When someone becomes a nurse practitioner, they can expect to make around $114,510 per year. This high salary can be pushed even further if they decide to specialize in an additional area of medicine, helping them to create an even more valuable skill set.
This pathway is one that does require a lot of education, with a nurse practitioner having to go through the whole process of becoming a nurse before then taking a Masters of Science in Nursing degree.
- 45% job demand increase from 2020-2030
- $114,510 average salary per year
- Main tasks include the treatment and diagnosing of medical patients
A hospital administrator is the backbone of a hospital, helping ensure that everything is running as smoothly as possible. While ensuring that the hospital is run in a cost-effective way, these positions can also focus on making sure the hospital has everything it needs to run well.
Typical tasks for a hospital administrator include ordering equipment for the hospital, ensuring that it is stocked up, making sure there are enough staff members, and creating and designing rotas for other healthcare workers. Within this role, a staff member can expect to earn around $112,870 per year.
Considering the large baby boomer population that is now approaching older years, healthcare, in general, is always an expanding industry. This position is no different, with a predicted increase of 32% occurring between 2020-2030.
Most commonly, someone that’s going to enter into the field of hospital administration needs to have a bachelor’s degree in healthcare administration. Alternatively, students may be able to study a healthcare management program and then shift into the industry. If you enjoy managing and want to be within the medical setting, this is a great career opportunity for you.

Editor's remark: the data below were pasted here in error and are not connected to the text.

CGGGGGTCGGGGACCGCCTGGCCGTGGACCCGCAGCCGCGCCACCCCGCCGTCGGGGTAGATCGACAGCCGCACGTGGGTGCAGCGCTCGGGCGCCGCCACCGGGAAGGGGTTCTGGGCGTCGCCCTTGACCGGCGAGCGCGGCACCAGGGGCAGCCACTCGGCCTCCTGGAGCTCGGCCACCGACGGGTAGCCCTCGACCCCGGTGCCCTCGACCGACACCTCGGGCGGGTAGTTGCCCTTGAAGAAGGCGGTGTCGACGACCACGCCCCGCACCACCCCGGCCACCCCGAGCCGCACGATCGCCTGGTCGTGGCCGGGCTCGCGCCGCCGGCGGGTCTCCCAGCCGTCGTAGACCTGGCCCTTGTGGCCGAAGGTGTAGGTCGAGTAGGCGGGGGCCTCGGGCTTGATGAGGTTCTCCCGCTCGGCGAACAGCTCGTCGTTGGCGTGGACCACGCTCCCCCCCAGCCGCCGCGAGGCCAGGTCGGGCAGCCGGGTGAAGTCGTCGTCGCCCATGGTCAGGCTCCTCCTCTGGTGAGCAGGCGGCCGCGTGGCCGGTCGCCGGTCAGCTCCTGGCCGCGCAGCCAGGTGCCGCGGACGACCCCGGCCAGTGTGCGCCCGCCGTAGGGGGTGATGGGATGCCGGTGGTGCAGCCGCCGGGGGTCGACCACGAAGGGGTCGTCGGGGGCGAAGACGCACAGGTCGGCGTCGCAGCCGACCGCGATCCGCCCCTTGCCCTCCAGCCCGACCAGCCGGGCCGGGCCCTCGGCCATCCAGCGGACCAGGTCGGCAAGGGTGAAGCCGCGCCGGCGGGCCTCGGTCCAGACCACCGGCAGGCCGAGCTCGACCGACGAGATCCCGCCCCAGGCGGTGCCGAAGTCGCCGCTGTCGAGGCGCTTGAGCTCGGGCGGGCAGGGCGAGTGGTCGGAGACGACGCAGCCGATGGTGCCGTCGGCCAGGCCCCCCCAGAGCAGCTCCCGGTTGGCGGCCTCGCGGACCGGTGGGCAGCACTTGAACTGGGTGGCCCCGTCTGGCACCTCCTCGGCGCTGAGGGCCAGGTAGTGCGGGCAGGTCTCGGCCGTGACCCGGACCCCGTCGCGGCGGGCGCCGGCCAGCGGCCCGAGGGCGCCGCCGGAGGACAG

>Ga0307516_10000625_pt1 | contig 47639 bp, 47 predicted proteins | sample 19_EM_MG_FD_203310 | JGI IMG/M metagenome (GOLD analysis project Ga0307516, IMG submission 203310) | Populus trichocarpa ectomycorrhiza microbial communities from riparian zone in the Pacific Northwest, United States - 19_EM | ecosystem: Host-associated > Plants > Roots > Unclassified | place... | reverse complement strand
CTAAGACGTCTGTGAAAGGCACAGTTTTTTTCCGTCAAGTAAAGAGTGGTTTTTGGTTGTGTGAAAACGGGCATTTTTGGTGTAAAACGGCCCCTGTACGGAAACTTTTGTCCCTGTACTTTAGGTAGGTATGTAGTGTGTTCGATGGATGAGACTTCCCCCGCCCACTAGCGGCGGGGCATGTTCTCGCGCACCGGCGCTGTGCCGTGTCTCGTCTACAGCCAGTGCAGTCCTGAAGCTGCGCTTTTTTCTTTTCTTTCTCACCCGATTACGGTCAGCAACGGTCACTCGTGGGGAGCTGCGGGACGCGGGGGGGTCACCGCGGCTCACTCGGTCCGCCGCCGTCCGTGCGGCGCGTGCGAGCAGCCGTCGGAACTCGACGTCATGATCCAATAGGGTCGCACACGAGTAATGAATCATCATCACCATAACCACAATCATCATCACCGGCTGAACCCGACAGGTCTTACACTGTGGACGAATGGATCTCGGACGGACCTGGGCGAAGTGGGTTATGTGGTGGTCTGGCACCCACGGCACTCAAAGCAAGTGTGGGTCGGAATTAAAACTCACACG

- 32% job demand increase between 2020-2030
- $112,870 average salary per year
- Main tasks include the day to day running of hospitals
A frequently overlooked career in the healthcare industry is the role of survey statistician. Although there are survey statisticians in a range of fields, cropping up everywhere from finance to technology, one that’s working within the medical field can focus on topics like health habits, nutrition, diet, exercise, and more.
The main role of a survey statistician is to create detailed surveys around key topics, with the aim being to generate insights that can then be used to make advancements in the medical field. Most commonly, they’ll work as a team, creating surveys, issuing them, and then creating reports on their findings.
This final step, presenting reports, is arguably the most important part of their role, needing expert writing and presenting skills. As healthcare research continues to grow, this job is becoming more important than ever. This is reflected in the increased demand, with the U.S. Bureau of Labor Statistics predicting an increase of 33% in demand for this role.
Additionally, those that follow this pathway can expect to earn a good amount of money, with the acreage clocking in at $79,440 a year. A survey statistician is likely to need a bachelor’s degree in a field related to mathematics.
- 33% job increase between 2020-2030
- $79,440 average salary a year
- Main tasks include writing, conducting, and reporting on healthcare-related surveys
All of the careers on this list are experiencing incredible growth, with projections ranging between 32% and 45% between 2020-2030. This boom in healthcare jobs being created is a reflection of the society we live in, with an aging population placing more strain than ever on the industry.
Additionally, global events like the pandemic have seen pressure on this industry skyrocket, ensuring that the employability of anyone with the required qualifications in this field is fairly certain to always be able to find a job.
If you’re looking to start a career in a stable field, you’ll be hard-pressed to find one more accessible and with better foundations than healthcare.